Emerging Portrait of Judge in Trump Documents Case: Prepared, Prickly and Slow

A few months ago, a top prosecutor on former President Donald J. Trump’s classified documents case stood up in court and told Judge Aileen M. Cannon that he was concerned about the pace of the proceeding, gingerly expressing his desire to keep the matter “moving along.”

Almost instantly, Judge Cannon got defensive.

“I can assure you that in the background there is a great deal of judicial work going on,” she snapped. “So while it may not appear on the surface that anything is happening, there is a ton of work being done.”

In some sense, Judge Cannon had a point. Much of what judges do unfolds out of sight in the sanctity of their chambers.

But at seven public hearings over more than 10 months, Judge Cannon has left an increasingly detailed record of her decision-making skills and judicial temperament.

The portrait that has emerged so far is that of an industrious but inexperienced and often insecure judge whose reluctance to rule decisively even on minor matters has permitted one of the country’s most important criminal cases to become bogged down in a logjam of unresolved issues.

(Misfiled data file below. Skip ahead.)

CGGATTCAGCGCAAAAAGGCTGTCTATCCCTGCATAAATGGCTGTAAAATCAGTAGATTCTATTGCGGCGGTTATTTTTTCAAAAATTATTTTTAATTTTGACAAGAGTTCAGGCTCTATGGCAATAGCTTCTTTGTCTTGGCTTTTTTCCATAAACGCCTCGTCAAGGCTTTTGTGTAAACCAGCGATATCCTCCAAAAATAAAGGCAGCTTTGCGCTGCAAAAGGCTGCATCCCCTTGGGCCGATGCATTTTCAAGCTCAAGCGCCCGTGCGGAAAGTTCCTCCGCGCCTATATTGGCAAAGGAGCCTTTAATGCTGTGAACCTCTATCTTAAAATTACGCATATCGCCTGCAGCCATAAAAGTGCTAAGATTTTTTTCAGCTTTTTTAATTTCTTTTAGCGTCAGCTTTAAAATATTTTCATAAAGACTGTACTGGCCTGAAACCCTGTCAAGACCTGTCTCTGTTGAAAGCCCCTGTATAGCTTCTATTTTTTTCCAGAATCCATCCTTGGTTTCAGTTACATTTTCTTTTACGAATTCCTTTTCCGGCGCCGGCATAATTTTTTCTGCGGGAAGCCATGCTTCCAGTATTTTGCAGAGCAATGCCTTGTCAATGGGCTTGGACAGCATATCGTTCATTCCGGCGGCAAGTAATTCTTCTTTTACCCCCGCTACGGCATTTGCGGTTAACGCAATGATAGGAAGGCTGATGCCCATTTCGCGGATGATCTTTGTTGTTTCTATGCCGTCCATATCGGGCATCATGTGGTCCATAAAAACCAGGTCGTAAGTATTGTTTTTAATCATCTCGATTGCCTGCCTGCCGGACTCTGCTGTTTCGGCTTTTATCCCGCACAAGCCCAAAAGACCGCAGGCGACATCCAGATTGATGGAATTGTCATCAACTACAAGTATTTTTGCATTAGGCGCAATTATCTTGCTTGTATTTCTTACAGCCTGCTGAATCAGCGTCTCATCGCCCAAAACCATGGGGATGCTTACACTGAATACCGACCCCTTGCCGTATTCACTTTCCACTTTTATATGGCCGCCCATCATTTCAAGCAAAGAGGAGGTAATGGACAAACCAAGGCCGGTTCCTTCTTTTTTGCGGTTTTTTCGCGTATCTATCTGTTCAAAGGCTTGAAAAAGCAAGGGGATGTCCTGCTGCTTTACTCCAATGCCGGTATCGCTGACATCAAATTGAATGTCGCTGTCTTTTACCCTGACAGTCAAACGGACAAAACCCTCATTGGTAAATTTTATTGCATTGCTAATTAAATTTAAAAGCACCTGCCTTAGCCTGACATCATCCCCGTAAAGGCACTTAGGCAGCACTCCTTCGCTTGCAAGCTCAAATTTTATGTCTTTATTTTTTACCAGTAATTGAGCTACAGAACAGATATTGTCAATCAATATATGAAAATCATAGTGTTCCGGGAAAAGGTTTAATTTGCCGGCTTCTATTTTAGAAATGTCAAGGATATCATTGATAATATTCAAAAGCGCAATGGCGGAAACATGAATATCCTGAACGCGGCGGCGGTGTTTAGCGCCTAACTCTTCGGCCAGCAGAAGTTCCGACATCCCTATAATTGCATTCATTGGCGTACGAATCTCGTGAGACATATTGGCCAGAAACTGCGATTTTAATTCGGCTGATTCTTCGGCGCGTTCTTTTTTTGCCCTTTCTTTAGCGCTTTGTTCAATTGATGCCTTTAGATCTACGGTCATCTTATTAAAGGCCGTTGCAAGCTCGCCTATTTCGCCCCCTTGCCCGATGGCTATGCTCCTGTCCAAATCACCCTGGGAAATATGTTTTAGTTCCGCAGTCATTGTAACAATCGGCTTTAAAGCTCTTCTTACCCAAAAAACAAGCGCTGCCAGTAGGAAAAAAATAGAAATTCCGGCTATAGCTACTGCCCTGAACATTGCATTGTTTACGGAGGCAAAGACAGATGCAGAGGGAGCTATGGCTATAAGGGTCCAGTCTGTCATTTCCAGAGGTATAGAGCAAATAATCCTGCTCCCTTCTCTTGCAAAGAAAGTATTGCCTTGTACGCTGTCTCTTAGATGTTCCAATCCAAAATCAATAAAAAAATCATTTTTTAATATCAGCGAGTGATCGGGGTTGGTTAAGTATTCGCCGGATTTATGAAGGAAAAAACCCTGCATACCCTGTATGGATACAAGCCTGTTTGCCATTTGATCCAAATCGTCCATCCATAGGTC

She rarely issues rulings that explain her thinking in a way that might reveal her legal influences or any guiding philosophy. And that has made the hearings, which have taken place in Federal District Court in Fort Pierce, Fla., all the more important in assessing her management of the case.

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